The Aztec Empire was formerly established in 1428 although even before that it was constantly at war for supremacy with the neighbouring city-states. Like other empires in history, the Aztec Empire was also divided into various social classes, with the upper classes enjoying more privileges than the rest of the people. With the establishment of the Aztec Empire, the Aztec class structure became more and more sophisticated with laws reflecting the rights and responsibilities of different classes. According to the historical sources, the Aztec class structure was so elaborate that it impressed the Spaniards as much as the architecture of the empire.
The Aztec class structure consisted of the classes of nobles known as pipipltin, commoners known as macehualtin, and the serfs and slaves who were at the lowest rung of the society. The noble class was further sub-divided into the classes of royal families, warriors, lords and priests. Each section of his hierarchy of Aztec class structure had its own set of customs and rules which were expected to be followed. For instance, the priests were expected to remain celibate and to refrain from alcohol. Different kinds of punishments, including death in extreme cases, were reserved for people transgressing from these rules.
Different kinds of rules and laws applicable to different social classes were laid down in Aztec code of laws. The nobility mostly enjoyed privileges in the form of better education and tribute from the common people. Commoners could be sold as slaves if they failed to pay tribute or if they indulged in crime. This tribute could be in the form of gold as well as labour for which the commoners could not refuse as per the law. Another rule of Aztec class structure was that while traders could amass as much wealth as they wanted, they could not display it like the nobility.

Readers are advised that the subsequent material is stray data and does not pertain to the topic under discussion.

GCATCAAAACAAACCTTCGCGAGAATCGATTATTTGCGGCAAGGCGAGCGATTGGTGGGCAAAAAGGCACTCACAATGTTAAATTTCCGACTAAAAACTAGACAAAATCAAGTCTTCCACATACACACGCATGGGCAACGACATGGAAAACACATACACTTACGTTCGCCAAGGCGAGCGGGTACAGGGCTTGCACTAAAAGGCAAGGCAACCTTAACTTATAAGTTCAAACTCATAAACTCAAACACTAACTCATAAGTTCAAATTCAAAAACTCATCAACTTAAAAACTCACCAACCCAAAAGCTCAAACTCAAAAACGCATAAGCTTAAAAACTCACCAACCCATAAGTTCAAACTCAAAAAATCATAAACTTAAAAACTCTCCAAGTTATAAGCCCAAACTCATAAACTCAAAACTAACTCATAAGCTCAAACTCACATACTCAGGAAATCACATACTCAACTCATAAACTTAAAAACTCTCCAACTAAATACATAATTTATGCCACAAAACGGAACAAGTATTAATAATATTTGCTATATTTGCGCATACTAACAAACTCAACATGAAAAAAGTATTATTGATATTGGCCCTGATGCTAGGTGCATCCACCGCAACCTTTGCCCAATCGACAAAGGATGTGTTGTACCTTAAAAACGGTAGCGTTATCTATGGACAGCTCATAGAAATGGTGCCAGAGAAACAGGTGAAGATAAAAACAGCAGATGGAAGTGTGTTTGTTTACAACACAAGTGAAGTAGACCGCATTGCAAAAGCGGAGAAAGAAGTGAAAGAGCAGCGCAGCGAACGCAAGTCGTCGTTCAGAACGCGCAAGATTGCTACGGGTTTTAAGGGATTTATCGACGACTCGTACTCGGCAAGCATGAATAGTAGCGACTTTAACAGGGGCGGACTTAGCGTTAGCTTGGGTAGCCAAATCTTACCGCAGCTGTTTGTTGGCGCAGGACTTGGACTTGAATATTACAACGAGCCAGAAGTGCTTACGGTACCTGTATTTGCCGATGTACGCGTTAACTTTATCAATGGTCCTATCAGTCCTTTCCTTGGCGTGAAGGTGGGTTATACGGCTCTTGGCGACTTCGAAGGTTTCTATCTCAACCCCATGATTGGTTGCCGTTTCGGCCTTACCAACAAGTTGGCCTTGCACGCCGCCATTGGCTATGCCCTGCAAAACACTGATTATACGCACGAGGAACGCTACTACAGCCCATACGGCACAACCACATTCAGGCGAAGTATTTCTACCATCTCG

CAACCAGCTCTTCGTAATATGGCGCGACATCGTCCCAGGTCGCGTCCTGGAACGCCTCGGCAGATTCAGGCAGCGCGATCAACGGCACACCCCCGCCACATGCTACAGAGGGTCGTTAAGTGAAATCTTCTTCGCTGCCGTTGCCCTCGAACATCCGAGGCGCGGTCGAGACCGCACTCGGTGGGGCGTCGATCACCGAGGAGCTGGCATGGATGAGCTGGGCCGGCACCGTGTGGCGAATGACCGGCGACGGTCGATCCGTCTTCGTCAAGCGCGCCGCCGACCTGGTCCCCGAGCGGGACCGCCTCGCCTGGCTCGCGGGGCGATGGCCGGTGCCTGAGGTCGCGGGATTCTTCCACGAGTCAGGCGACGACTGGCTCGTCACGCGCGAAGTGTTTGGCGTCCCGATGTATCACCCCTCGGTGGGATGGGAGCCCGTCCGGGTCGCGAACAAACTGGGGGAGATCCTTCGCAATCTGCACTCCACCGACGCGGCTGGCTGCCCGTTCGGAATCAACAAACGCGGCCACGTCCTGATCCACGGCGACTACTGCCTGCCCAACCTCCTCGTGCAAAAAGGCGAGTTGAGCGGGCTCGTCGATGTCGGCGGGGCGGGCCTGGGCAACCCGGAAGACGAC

The formation of Aztec class structure can be traced back to the migration of nomadic hunter-gatherers from the north during the first millennium CE. Agricultural societies with primitive social structures developed later on under the influence of the classic Mesoamerican societies. With the passage of time, city-states were formed which competed with each other for influence. By the time the Aztec Empire established its hegemony over other city states, a fairly sophisticated Aztec class structure had already developed. This structure was then constantly refined with the passage of time.
Aztec emperors and rulers, as would be expected, were at the top of the Aztec class structure. The ruling emperor was considered the direct descendant of gods or divine beings and thus enjoyed virtually unlimited privilege and power. This was true not only in the political sphere but also in the religious domain. It was the emperor who decided about wars and the amount of tribute to be extracted from the subjugated city-state. The rulers actively took part in the religious ceremonies in order to legitimise their divine descent and religious importance. Upon the death of an emperor, the new emperor was chosen by a group of high-ranking nobles, although he had to be from the same family.